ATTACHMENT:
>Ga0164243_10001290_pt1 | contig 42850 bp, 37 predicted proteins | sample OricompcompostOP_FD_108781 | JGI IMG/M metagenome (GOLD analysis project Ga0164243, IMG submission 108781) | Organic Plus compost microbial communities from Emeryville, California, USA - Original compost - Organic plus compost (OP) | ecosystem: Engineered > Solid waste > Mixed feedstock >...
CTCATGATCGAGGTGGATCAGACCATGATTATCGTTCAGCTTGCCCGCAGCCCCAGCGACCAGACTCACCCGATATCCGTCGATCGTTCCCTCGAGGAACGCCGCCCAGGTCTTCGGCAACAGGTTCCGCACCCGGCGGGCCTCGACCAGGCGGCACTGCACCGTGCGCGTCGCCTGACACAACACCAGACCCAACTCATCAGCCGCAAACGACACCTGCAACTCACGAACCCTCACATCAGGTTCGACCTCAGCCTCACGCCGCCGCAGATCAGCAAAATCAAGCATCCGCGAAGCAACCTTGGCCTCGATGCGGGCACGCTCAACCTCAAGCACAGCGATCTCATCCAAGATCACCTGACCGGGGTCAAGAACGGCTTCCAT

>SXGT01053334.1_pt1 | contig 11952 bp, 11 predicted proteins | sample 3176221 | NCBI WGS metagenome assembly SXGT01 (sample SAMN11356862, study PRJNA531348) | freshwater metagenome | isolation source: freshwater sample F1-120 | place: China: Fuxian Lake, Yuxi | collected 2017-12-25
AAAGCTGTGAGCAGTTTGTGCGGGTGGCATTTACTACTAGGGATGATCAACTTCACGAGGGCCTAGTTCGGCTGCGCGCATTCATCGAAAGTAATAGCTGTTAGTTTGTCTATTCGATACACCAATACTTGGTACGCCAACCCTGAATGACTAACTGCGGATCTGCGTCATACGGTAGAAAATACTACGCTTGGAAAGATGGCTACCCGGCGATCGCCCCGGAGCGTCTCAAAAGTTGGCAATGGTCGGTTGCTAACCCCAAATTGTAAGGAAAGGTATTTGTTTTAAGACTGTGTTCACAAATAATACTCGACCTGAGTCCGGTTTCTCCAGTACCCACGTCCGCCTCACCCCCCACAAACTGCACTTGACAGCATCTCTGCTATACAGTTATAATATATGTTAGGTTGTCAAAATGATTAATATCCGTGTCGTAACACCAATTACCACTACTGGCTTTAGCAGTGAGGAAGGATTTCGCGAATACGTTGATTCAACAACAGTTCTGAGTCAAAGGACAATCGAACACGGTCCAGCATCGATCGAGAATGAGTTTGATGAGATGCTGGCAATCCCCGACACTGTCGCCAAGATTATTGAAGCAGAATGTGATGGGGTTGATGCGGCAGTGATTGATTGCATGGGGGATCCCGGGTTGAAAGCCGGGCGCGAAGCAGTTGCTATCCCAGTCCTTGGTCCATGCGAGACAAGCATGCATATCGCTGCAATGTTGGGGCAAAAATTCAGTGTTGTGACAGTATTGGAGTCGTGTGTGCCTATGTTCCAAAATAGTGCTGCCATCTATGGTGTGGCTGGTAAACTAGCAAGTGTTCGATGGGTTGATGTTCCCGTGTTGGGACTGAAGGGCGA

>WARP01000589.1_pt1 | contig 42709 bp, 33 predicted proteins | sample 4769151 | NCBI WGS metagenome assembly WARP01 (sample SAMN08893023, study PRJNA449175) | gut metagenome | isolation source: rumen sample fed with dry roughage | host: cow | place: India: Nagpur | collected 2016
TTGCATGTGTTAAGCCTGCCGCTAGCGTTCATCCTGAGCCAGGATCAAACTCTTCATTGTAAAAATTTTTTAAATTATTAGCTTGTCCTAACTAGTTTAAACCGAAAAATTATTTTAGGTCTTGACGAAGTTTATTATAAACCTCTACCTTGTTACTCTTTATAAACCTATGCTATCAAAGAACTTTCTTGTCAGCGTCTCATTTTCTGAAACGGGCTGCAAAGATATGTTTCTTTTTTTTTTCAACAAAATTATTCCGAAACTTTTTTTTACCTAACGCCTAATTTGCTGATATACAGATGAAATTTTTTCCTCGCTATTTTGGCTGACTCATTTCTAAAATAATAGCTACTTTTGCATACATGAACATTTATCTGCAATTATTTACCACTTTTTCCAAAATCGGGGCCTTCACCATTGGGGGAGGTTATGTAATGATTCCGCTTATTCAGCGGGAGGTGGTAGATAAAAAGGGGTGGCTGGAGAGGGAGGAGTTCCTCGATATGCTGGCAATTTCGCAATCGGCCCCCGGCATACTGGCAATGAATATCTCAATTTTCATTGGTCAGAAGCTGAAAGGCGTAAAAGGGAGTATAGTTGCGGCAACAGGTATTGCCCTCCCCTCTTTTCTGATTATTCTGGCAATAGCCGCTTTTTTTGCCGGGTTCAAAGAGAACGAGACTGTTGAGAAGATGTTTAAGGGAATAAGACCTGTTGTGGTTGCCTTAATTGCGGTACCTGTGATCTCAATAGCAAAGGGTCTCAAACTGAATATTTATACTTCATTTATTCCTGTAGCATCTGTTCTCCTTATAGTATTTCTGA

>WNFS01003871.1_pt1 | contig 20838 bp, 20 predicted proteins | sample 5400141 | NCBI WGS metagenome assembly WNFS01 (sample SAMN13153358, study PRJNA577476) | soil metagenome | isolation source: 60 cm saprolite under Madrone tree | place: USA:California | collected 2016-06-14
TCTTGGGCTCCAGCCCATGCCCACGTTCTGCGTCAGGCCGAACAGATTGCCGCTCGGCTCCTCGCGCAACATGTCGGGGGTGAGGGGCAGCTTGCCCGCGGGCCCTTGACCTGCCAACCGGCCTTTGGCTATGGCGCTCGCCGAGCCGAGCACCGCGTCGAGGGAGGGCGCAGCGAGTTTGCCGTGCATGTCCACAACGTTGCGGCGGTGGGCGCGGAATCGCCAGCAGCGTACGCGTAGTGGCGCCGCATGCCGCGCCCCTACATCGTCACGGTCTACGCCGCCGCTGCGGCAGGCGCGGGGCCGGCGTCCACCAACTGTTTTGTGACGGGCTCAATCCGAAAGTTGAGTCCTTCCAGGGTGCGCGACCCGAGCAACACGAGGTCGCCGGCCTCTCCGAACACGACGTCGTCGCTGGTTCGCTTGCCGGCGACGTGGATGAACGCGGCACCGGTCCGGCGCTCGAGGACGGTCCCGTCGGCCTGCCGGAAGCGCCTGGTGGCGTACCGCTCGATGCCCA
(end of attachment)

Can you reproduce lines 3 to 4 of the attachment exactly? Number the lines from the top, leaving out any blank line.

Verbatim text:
>SXGT01053334.1_pt1 | contig 11952 bp, 11 predicted proteins | sample 3176221 | NCBI WGS metagenome assembly SXGT01 (sample SAMN11356862, study PRJNA531348) | freshwater metagenome | isolation source: freshwater sample F1-120 | place: China: Fuxian Lake, Yuxi | collected 2017-12-25
AAAGCTGTGAGCAGTTTGTGCGGGTGGCATTTACTACTAGGGATGATCAACTTCACGAGGGCCTAGTTCGGCTGCGCGCATTCATCGAAAGTAATAGCTGTTAGTTTGTCTATTCGATACACCAATACTTGGTACGCCAACCCTGAATGACTAACTGCGGATCTGCGTCATACGGTAGAAAATACTACGCTTGGAAAGATGGCTACCCGGCGATCGCCCCGGAGCGTCTCAAAAGTTGGCAATGGTCGGTTGCTAACCCCAAATTGTAAGGAAAGGTATTTGTTTTAAGACTGTGTTCACAAATAATACTCGACCTGAGTCCGGTTTCTCCAGTACCCACGTCCGCCTCACCCCCCACAAACTGCACTTGACAGCATCTCTGCTATACAGTTATAATATATGTTAGGTTGTCAAAATGATTAATATCCGTGTCGTAACACCAATTACCACTACTGGCTTTAGCAGTGAGGAAGGATTTCGCGAATACGTTGATTCAACAACAGTTCTGAGTCAAAGGACAATCGAACACGGTCCAGCATCGATCGAGAATGAGTTTGATGAGATGCTGGCAATCCCCGACACTGTCGCCAAGATTATTGAAGCAGAATGTGATGGGGTTGATGCGGCAGTGATTGATTGCATGGGGGATCCCGGGTTGAAAGCCGGGCGCGAAGCAGTTGCTATCCCAGTCCTTGGTCCATGCGAGACAAGCATGCATATCGCTGCAATGTTGGGGCAAAAATTCAGTGTTGTGACAGTATTGGAGTCGTGTGTGCCTATGTTCCAAAATAGTGCTGCCATCTATGGTGTGGCTGGTAAACTAGCAAGTGTTCGATGGGTTGATGTTCCCGTGTTGGGACTGAAGGGCGA